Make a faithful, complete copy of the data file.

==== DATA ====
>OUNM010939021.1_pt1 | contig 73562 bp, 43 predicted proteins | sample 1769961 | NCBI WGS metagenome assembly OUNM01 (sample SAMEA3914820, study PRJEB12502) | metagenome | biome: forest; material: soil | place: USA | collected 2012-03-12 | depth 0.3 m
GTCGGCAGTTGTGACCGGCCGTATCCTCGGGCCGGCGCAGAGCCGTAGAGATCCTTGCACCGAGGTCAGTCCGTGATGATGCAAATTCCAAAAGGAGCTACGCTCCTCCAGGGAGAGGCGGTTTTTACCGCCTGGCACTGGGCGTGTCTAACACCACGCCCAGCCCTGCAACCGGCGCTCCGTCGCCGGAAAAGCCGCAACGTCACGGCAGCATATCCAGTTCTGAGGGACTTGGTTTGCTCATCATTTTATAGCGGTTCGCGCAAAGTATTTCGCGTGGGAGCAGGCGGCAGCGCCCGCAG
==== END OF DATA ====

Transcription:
>OUNM010939021.1_pt1 | contig 73562 bp, 43 predicted proteins | sample 1769961 | NCBI WGS metagenome assembly OUNM01 (sample SAMEA3914820, study PRJEB12502) | metagenome | biome: forest; material: soil | place: USA | collected 2012-03-12 | depth 0.3 m
GTCGGCAGTTGTGACCGGCCGTATCCTCGGGCCGGCGCAGAGCCGTAGAGATCCTTGCACCGAGGTCAGTCCGTGATGATGCAAATTCCAAAAGGAGCTACGCTCCTCCAGGGAGAGGCGGTTTTTACCGCCTGGCACTGGGCGTGTCTAACACCACGCCCAGCCCTGCAACCGGCGCTCCGTCGCCGGAAAAGCCGCAACGTCACGGCAGCATATCCAGTTCTGAGGGACTTGGTTTGCTCATCATTTTATAGCGGTTCGCGCAAAGTATTTCGCGTGGGAGCAGGCGGCAGCGCCCGCAG